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Staging of oesophageal cancer

Posted Jun 02 2009 4:38pm

The stage of a cancer is a term used to describe its size and whether it has spread beyond its original site. Knowing the extent of the cancer helps the doctors to decide on the most appropriate treatment.

A commonly used staging system for cancer of the oesophagus is described below:

Stage 0 or carcinoma in situ (CIS) – This is a very early stage of oesophageal cancer. There are cancer cells in the lining of the oesophagus, but they are contained entirely within the lining. Oesophageal cancer is not often diagnosed this early, as there are usually no symptoms at this stage.

Stage 1 – The cancer is found only in the surface layers of the lining of the oesophagus or in a small part of the oesophagus. It has not spread to nearby tissues, lymph nodes or other organs.

Stage 2 – This means that the cancer has either grown into the muscle layer of the oesophageal wall or spread to nearby lymph nodes, but has not spread to any other organs. If the cancer has not spread to nearby lymph nodes, it is stage 2A. If the cancer has spread to nearby lymph nodes, it is stage 2B.

Stage 3 – The cancer has grown through the wall of the oesophagus. It may also have spread to nearby lymph nodes and other body tissues close to the oesophagus, but there is no spread to other parts of the body.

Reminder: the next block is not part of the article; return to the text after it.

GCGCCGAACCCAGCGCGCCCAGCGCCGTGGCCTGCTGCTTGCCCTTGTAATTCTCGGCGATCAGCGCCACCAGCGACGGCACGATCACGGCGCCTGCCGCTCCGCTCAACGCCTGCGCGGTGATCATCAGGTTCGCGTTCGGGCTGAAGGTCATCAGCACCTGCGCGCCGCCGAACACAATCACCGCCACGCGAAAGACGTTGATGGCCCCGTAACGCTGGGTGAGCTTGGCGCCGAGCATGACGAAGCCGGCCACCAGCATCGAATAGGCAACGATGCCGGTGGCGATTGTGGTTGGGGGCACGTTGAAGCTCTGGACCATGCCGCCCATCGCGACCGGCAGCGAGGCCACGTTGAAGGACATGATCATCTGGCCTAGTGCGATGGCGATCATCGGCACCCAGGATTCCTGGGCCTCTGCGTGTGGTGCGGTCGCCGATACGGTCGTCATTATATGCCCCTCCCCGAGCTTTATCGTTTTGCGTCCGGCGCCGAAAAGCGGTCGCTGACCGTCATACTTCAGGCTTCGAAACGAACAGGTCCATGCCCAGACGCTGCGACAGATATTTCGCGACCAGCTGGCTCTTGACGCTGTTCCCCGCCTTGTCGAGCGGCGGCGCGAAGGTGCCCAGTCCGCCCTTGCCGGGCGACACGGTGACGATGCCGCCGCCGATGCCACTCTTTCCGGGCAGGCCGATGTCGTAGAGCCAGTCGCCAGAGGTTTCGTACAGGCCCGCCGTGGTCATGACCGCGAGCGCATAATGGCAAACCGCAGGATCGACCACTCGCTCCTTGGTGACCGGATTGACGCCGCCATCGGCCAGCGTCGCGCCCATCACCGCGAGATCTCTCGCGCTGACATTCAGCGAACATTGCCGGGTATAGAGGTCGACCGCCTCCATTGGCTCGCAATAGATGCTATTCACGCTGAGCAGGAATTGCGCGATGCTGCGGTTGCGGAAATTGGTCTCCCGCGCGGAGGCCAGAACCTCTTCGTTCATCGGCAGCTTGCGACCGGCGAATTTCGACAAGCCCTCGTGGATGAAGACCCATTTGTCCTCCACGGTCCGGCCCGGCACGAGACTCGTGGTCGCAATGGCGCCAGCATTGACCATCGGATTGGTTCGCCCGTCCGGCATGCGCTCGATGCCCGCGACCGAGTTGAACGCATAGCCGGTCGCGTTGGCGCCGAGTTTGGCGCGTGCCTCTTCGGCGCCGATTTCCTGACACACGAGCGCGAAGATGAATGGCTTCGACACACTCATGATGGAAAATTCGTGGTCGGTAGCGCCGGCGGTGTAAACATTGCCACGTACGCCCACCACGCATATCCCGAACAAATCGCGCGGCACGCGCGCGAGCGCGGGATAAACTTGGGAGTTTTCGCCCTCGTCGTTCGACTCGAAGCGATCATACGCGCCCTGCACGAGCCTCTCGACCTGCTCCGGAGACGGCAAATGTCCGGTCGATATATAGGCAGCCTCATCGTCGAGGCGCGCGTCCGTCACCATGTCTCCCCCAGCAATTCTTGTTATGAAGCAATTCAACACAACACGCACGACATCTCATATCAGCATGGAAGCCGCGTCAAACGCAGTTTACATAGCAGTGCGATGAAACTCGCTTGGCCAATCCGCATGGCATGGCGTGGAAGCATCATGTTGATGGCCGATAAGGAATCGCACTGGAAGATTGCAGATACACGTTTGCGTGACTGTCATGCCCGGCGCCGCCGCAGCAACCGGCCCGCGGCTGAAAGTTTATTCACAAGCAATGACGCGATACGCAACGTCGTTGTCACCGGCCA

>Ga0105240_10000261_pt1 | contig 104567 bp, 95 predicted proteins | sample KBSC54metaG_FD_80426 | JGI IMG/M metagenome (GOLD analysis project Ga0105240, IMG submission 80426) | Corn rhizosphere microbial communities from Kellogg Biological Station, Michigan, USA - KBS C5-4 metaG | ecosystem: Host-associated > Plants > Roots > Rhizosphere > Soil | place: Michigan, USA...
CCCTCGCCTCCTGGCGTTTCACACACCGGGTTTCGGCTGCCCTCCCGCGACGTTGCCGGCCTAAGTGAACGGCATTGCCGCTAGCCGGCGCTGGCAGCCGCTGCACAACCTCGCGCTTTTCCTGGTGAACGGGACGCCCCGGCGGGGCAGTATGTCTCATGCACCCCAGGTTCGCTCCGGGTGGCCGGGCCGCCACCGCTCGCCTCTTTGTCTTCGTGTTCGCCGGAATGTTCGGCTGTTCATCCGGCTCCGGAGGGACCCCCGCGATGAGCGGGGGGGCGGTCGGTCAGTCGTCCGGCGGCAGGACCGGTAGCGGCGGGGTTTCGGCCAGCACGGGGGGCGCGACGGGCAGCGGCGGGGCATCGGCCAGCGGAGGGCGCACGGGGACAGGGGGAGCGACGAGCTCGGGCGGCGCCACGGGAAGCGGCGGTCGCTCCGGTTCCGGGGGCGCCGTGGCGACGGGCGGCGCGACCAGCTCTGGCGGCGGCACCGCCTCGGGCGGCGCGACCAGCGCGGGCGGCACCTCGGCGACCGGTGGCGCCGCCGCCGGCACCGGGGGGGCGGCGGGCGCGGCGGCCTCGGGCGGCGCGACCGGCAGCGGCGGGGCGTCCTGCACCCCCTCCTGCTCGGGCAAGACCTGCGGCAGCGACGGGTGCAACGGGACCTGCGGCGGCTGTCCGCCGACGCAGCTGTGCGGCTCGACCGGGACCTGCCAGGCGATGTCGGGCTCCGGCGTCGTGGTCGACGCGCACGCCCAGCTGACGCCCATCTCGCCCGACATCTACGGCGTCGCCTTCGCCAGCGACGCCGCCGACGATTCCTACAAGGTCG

Stage 4 – The cancer has spread to lymph nodes and other parts of the body, such as the liver, lungs or stomach and is known as secondary or metastatic cancer.

TNM staging

Your doctors may also describe your cancer using the TNM staging system.

  • T describes the size of the tumour. There are five different stages ranging from T0–T4.
  • N describes whether the cancer has spread to the lymph nodes. There are four stages depending upon the number of lymph nodes that are involved, ranging from N0–N3.
  • M describes whether the cancer has spread to another part of the body, such as the liver or the lungs (secondary or metastatic cancer). There are two stages: M0 is where there are no metastases; M1 is where there are metastases.

The TNM staging system is more complex, and it can give more precise information about the stage of your tumour.

Via: http://www.cancerbackup.org.uk

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